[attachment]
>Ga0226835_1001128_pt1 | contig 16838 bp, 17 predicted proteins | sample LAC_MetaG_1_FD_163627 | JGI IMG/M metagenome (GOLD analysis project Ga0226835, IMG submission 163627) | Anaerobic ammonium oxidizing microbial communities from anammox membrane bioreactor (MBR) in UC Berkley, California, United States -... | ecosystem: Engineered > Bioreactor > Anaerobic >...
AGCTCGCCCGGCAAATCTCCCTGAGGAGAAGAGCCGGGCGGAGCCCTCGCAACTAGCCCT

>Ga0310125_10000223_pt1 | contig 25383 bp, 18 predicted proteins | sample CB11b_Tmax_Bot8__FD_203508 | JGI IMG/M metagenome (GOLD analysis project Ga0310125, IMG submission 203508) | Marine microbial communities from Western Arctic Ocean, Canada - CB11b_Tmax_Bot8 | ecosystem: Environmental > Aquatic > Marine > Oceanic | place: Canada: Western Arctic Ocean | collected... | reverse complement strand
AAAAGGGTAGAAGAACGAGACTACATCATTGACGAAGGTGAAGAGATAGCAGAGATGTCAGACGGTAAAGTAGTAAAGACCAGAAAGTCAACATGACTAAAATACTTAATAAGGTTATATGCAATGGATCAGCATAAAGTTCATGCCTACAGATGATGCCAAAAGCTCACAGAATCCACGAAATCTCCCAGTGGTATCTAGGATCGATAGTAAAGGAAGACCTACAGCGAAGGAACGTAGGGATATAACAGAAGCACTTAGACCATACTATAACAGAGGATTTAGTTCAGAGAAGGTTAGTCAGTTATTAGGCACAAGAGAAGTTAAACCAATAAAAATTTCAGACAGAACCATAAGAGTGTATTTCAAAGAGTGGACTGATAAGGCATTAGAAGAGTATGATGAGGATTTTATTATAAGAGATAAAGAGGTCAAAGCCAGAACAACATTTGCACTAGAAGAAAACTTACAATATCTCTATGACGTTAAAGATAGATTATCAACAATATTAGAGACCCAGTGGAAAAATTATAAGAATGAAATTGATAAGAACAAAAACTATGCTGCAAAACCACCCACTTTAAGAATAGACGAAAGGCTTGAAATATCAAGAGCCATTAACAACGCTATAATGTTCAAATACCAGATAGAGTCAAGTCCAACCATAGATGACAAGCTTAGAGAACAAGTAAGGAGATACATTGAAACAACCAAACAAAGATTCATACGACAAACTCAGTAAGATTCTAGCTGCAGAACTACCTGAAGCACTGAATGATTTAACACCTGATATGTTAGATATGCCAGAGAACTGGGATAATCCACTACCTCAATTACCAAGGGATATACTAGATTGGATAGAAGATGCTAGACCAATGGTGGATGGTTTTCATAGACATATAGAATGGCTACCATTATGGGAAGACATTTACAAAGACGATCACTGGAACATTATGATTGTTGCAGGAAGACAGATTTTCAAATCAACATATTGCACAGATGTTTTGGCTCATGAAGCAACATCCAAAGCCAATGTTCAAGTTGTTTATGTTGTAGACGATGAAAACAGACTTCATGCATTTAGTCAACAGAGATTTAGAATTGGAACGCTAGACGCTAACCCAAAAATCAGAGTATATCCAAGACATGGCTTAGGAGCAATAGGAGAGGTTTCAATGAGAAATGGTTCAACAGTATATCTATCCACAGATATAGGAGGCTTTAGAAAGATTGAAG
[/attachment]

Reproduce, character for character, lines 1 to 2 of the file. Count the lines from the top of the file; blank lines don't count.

>Ga0226835_1001128_pt1 | contig 16838 bp, 17 predicted proteins | sample LAC_MetaG_1_FD_163627 | JGI IMG/M metagenome (GOLD analysis project Ga0226835, IMG submission 163627) | Anaerobic ammonium oxidizing microbial communities from anammox membrane bioreactor (MBR) in UC Berkley, California, United States -... | ecosystem: Engineered > Bioreactor > Anaerobic >...
AGCTCGCCCGGCAAATCTCCCTGAGGAGAAGAGCCGGGCGGAGCCCTCGCAACTAGCCCT